Top-Shelf Tip No. 158:

"The difference between successful people and really successful people is that really successful people say ‘no’ to almost everything."

Warren Buffett

10 Ways To Set Healthy Boundaries At Work

Job stress has escalated immensely over the past few decades. If you sometimes feel overwhelmed and overloaded, you're not alone. Fortunately, you can set healthy boundaries at work and push back against the rising wave of anxiety.

Caroline Castrillon, founder of Corporate Escape Artist, says that by establishing healthy boundaries, you can work smarter, gain respect and boost your productivity. We share her 10 tips for how to do it in this issue of Promotional Consultant Today.

1. Seek help. To set boundaries at work, Castrillon recommends seeking advice from your boss. Create a list of things you believe you are accountable for and ask your boss to do the same. This is often an eye-opening exercise because there are usually discrepancies in the two lists.

2. Conduct an audit. Beyond simply approaching your boss, conducting a boundary audit can go a long way in providing clarity around where you need to set limits. Start by becoming more aware of those people and situations that cause you stress and anxiety, says Castrillon.

3. Set limits. Once you have an idea of the areas where you need to focus, start setting limits. One example could be not checking work email in the evenings between 6-9 pm so you can focus on family time. Another may be to let your manager know that you need advance notice of work-related travel so that you can plan your family vacation and other days off.

4. Communicate clearly. Once you set limits, you need to communicate them to your team clearly and confidently. For instance, if you don't want your team members to contact you at all hours, Castrillon recommends telling them exactly when you will be available for work conversations.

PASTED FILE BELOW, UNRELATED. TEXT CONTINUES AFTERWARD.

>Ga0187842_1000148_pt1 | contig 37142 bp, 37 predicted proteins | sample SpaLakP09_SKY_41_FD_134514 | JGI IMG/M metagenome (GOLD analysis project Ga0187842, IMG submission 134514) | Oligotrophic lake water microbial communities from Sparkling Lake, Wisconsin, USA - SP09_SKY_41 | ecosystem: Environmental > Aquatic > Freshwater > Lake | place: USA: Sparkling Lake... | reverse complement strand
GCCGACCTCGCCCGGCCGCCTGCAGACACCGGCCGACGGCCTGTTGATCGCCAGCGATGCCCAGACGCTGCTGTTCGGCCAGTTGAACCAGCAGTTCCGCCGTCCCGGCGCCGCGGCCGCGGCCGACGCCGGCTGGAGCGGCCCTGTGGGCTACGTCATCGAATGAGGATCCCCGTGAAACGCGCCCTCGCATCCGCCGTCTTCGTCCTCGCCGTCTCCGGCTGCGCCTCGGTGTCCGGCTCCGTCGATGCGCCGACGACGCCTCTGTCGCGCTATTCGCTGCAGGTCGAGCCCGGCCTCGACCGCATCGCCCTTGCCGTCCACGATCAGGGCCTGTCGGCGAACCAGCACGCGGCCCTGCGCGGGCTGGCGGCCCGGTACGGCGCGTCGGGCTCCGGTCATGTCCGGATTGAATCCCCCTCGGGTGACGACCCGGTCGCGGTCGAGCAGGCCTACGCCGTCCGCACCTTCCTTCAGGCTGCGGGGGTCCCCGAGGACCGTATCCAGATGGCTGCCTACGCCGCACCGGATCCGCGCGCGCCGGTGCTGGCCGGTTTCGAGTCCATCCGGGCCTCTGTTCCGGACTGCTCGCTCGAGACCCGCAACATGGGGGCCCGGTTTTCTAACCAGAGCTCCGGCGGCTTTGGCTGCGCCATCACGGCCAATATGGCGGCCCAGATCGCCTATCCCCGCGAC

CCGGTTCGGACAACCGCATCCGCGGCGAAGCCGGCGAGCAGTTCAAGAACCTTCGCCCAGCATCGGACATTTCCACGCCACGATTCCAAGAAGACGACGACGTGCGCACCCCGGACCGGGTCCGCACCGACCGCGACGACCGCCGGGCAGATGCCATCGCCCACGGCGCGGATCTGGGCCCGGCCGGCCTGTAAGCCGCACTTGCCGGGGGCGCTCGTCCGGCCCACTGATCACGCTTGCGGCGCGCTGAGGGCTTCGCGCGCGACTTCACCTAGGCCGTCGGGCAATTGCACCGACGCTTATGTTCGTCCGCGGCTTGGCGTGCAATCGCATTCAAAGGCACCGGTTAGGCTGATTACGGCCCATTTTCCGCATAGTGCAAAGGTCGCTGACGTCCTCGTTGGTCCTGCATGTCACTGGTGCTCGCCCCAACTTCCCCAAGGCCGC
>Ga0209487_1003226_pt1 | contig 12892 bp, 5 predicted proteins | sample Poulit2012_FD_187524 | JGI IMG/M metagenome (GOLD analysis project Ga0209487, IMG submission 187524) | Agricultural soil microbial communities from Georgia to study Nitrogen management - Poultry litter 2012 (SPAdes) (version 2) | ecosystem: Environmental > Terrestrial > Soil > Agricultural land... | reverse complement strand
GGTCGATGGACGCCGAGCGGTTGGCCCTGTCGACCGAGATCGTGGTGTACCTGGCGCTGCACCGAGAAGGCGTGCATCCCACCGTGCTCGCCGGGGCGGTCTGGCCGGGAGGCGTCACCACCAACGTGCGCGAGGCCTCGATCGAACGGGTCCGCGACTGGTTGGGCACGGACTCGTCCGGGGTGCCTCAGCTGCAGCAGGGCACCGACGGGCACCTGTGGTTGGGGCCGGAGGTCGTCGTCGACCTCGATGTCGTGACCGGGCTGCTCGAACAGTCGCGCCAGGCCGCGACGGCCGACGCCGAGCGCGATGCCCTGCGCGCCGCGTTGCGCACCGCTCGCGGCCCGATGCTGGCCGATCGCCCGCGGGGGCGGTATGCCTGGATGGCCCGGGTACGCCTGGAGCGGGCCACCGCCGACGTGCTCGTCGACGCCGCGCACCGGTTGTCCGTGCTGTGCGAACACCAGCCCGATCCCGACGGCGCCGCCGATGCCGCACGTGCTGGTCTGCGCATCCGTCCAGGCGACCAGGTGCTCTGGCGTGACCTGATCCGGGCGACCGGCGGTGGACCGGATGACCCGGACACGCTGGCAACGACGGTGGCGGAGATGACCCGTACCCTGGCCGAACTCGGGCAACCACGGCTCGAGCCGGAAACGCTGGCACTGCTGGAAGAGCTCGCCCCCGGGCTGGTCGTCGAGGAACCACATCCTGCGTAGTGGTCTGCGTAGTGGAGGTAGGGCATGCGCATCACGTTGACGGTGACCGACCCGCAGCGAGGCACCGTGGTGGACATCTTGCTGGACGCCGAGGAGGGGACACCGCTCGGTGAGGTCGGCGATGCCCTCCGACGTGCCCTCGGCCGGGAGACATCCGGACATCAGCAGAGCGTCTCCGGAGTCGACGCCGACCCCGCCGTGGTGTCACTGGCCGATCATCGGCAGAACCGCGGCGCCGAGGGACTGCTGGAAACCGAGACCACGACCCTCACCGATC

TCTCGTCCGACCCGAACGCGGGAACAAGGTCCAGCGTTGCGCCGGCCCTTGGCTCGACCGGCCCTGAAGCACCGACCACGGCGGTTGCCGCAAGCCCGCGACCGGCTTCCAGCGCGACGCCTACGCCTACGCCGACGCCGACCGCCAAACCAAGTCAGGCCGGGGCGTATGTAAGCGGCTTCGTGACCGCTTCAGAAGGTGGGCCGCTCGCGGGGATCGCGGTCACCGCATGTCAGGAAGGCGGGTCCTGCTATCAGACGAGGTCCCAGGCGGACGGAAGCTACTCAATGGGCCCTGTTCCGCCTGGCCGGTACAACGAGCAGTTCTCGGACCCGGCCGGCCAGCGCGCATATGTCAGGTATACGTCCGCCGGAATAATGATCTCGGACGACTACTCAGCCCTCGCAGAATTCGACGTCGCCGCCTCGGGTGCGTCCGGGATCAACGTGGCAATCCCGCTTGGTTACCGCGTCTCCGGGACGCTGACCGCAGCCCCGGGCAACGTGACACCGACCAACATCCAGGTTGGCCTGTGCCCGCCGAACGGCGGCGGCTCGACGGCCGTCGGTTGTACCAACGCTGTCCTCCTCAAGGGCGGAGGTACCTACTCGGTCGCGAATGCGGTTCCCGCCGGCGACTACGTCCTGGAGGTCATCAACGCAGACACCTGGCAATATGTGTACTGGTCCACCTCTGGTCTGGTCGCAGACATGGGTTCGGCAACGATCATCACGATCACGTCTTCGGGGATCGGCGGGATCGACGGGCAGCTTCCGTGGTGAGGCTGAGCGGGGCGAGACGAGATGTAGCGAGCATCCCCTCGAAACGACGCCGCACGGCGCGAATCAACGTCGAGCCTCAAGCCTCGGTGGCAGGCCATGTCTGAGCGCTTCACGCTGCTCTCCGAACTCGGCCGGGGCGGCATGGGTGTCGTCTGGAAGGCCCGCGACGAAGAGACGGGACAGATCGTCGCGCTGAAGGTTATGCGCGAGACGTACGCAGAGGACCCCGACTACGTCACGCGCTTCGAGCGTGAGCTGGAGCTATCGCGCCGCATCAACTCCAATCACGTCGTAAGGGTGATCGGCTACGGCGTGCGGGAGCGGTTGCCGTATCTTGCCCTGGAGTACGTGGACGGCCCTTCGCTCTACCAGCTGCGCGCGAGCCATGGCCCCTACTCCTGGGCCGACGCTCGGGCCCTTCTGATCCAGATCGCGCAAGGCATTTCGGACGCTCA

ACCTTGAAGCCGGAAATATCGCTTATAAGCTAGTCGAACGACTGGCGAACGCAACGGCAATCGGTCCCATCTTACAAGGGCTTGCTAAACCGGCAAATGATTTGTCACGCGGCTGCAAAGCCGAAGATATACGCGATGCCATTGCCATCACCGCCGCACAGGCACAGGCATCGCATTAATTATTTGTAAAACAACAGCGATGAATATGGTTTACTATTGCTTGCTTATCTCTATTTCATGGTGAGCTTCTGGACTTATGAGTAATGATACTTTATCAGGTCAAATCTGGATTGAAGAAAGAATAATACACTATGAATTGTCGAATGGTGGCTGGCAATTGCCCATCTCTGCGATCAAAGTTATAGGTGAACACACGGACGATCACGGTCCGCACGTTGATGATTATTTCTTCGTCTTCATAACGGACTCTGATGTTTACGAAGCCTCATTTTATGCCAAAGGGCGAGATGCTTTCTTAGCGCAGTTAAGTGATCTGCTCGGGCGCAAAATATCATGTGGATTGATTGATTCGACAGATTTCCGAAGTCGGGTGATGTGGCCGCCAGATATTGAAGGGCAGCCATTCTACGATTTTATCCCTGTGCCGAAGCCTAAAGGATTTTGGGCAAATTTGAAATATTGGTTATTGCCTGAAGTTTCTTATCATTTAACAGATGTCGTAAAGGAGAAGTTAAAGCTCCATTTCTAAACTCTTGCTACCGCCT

5. Delegate more. Being a good leader means delegating. If you are expected to do the work of 50 people and feel overwhelmed with projects, chances are you're not doing a good job of delegating work. Learn to let go, trust your team and play to their strengths.

6. Take time to respond. Castrillon suggests learning the art of pausing before committing to a project or request. This technique will give you a chance to check-in with yourself to determine whether you have a conflict. If needed, buy yourself time and say, "that might work, let me just check my schedule and get back to you."

7. Practice saying no. Look for easy, low-risk situations in which to practice saying no. Say no when your waitress offers you dessert. Say no to the street vendor offering to sell you something.

8. Develop a system. Sort through your to-do list and address each task in one of four ways: do it, defer it, delegate it, drop it. Tackle each issue only once and move on to the next.

9. Create structure. If you find yourself sucked into long, drawn-out meetings, create structure by establishing an agenda. This puts you in control and positions you as a leader.

10. Prepare for pushback. Once you start establishing healthy boundaries, you can expect others to react negatively. This is a sign that the boundary is necessary and that it's working effectively, says Castrillon.

For you and your team to be happy and productive, it's crucial to set boundaries. Start setting your limits by following the tips above.

Compiled by Audrey Sellers

Source: Caroline Castrillon is founder of Corporate Escape Artist. She's also a business and life coach who helps people find fulfillment through career transition and entrepreneurship.

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